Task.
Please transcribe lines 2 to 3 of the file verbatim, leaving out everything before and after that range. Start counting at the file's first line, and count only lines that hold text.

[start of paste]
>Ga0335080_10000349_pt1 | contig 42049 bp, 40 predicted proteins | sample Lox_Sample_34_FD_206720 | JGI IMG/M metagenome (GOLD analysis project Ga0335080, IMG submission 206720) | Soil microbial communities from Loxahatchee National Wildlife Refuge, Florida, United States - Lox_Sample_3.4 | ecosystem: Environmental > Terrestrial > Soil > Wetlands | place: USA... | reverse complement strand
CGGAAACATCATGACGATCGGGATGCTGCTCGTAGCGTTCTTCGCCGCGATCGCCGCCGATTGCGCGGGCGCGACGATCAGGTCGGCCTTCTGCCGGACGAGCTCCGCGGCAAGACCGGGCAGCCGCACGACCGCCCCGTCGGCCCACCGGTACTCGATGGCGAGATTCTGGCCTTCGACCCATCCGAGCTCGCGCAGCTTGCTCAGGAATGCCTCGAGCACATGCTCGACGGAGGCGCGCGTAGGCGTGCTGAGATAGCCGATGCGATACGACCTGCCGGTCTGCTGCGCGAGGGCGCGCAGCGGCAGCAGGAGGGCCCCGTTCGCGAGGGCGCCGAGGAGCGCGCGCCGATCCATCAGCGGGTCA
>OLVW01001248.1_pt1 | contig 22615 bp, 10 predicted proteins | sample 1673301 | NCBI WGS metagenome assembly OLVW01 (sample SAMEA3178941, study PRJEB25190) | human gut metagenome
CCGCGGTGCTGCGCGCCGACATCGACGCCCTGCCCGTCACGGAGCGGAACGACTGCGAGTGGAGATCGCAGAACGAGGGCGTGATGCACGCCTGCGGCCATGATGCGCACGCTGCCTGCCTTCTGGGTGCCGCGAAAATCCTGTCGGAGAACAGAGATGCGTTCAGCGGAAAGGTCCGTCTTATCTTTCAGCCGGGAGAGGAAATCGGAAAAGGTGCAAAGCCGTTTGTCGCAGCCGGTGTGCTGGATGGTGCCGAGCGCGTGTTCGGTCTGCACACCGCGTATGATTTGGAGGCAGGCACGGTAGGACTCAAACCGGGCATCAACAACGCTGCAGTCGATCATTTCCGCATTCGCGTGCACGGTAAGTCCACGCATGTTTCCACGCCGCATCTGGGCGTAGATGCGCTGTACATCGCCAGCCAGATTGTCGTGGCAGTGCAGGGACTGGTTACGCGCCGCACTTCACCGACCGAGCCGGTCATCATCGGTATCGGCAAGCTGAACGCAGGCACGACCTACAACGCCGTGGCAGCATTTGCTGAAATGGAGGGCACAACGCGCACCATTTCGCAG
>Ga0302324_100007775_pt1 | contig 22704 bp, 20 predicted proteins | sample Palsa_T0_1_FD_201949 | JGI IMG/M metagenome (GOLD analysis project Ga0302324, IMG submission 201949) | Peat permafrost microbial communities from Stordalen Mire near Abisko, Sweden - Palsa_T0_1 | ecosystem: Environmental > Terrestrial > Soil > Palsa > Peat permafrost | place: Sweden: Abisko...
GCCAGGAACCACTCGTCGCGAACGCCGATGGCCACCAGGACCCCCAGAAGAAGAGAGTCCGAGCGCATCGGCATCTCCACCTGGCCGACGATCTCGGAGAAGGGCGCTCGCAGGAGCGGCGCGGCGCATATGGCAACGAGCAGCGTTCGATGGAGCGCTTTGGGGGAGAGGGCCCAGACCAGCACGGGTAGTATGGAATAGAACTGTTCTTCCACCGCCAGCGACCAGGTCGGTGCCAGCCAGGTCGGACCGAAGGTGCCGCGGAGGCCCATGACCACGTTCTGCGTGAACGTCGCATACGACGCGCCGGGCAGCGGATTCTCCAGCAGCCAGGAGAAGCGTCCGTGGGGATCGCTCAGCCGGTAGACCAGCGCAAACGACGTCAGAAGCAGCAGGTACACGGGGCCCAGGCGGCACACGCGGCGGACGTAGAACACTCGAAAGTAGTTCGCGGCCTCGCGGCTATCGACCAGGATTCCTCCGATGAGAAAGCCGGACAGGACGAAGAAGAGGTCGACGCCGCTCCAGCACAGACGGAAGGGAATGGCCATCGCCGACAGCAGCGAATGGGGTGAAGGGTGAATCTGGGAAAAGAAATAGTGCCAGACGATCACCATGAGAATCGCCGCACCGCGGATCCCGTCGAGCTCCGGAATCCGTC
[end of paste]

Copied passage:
CGGAAACATCATGACGATCGGGATGCTGCTCGTAGCGTTCTTCGCCGCGATCGCCGCCGATTGCGCGGGCGCGACGATCAGGTCGGCCTTCTGCCGGACGAGCTCCGCGGCAAGACCGGGCAGCCGCACGACCGCCCCGTCGGCCCACCGGTACTCGATGGCGAGATTCTGGCCTTCGACCCATCCGAGCTCGCGCAGCTTGCTCAGGAATGCCTCGAGCACATGCTCGACGGAGGCGCGCGTAGGCGTGCTGAGATAGCCGATGCGATACGACCTGCCGGTCTGCTGCGCGAGGGCGCGCAGCGGCAGCAGGAGGGCCCCGTTCGCGAGGGCGCCGAGGAGCGCGCGCCGATCCATCAGCGGGTCA
>OLVW01001248.1_pt1 | contig 22615 bp, 10 predicted proteins | sample 1673301 | NCBI WGS metagenome assembly OLVW01 (sample SAMEA3178941, study PRJEB25190) | human gut metagenome